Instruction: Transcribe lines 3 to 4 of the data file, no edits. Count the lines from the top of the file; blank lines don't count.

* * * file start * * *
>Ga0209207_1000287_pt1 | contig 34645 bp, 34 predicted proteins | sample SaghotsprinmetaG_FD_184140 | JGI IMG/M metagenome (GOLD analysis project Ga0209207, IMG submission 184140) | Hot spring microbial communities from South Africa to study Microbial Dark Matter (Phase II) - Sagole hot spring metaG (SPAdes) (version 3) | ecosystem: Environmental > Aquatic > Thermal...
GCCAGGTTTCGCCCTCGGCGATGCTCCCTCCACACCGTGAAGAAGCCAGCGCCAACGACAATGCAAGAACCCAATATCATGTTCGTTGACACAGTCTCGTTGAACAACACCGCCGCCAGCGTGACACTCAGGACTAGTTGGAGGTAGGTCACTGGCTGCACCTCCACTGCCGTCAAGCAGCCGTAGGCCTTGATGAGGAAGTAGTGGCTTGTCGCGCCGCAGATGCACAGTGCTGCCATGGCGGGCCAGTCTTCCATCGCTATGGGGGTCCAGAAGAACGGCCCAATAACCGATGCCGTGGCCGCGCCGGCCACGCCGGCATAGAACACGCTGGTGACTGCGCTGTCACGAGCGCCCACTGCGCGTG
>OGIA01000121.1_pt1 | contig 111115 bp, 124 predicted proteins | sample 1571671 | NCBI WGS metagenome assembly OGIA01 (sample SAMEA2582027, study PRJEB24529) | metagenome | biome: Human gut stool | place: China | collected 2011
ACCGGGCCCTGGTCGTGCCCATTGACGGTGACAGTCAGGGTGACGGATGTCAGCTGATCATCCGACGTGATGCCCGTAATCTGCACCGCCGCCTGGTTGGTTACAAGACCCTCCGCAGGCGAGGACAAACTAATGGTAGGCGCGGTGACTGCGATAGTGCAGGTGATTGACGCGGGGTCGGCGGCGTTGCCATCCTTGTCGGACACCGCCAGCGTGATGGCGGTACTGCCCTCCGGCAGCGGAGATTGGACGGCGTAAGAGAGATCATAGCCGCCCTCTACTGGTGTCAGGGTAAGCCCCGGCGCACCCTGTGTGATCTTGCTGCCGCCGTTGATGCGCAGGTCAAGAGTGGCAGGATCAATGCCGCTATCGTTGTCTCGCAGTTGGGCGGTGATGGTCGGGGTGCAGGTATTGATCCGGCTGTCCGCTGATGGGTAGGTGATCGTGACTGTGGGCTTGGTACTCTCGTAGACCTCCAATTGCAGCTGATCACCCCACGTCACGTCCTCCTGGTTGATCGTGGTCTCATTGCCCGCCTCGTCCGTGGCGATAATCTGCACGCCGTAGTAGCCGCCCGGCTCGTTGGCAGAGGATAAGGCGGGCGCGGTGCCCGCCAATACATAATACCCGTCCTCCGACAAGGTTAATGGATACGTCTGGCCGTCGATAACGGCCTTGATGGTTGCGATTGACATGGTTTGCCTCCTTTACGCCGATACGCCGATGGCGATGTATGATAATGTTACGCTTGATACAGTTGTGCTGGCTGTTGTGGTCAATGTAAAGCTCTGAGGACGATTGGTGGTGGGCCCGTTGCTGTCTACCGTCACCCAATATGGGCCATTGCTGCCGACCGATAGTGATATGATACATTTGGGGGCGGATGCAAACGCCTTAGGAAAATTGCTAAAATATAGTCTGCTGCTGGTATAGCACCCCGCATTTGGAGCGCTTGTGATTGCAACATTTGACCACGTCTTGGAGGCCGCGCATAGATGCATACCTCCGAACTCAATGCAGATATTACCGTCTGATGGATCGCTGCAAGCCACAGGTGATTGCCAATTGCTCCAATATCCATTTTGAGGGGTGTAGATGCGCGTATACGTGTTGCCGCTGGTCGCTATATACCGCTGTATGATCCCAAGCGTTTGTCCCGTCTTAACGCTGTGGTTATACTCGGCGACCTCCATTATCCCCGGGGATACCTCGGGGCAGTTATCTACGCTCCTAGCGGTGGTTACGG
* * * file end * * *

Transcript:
>OGIA01000121.1_pt1 | contig 111115 bp, 124 predicted proteins | sample 1571671 | NCBI WGS metagenome assembly OGIA01 (sample SAMEA2582027, study PRJEB24529) | metagenome | biome: Human gut stool | place: China | collected 2011
ACCGGGCCCTGGTCGTGCCCATTGACGGTGACAGTCAGGGTGACGGATGTCAGCTGATCATCCGACGTGATGCCCGTAATCTGCACCGCCGCCTGGTTGGTTACAAGACCCTCCGCAGGCGAGGACAAACTAATGGTAGGCGCGGTGACTGCGATAGTGCAGGTGATTGACGCGGGGTCGGCGGCGTTGCCATCCTTGTCGGACACCGCCAGCGTGATGGCGGTACTGCCCTCCGGCAGCGGAGATTGGACGGCGTAAGAGAGATCATAGCCGCCCTCTACTGGTGTCAGGGTAAGCCCCGGCGCACCCTGTGTGATCTTGCTGCCGCCGTTGATGCGCAGGTCAAGAGTGGCAGGATCAATGCCGCTATCGTTGTCTCGCAGTTGGGCGGTGATGGTCGGGGTGCAGGTATTGATCCGGCTGTCCGCTGATGGGTAGGTGATCGTGACTGTGGGCTTGGTACTCTCGTAGACCTCCAATTGCAGCTGATCACCCCACGTCACGTCCTCCTGGTTGATCGTGGTCTCATTGCCCGCCTCGTCCGTGGCGATAATCTGCACGCCGTAGTAGCCGCCCGGCTCGTTGGCAGAGGATAAGGCGGGCGCGGTGCCCGCCAATACATAATACCCGTCCTCCGACAAGGTTAATGGATACGTCTGGCCGTCGATAACGGCCTTGATGGTTGCGATTGACATGGTTTGCCTCCTTTACGCCGATACGCCGATGGCGATGTATGATAATGTTACGCTTGATACAGTTGTGCTGGCTGTTGTGGTCAATGTAAAGCTCTGAGGACGATTGGTGGTGGGCCCGTTGCTGTCTACCGTCACCCAATATGGGCCATTGCTGCCGACCGATAGTGATATGATACATTTGGGGGCGGATGCAAACGCCTTAGGAAAATTGCTAAAATATAGTCTGCTGCTGGTATAGCACCCCGCATTTGGAGCGCTTGTGATTGCAACATTTGACCACGTCTTGGAGGCCGCGCATAGATGCATACCTCCGAACTCAATGCAGATATTACCGTCTGATGGATCGCTGCAAGCCACAGGTGATTGCCAATTGCTCCAATATCCATTTTGAGGGGTGTAGATGCGCGTATACGTGTTGCCGCTGGTCGCTATATACCGCTGTATGATCCCAAGCGTTTGTCCCGTCTTAACGCTGTGGTTATACTCGGCGACCTCCATTATCCCCGGGGATACCTCGGGGCAGTTATCTACGCTCCTAGCGGTGGTTACGG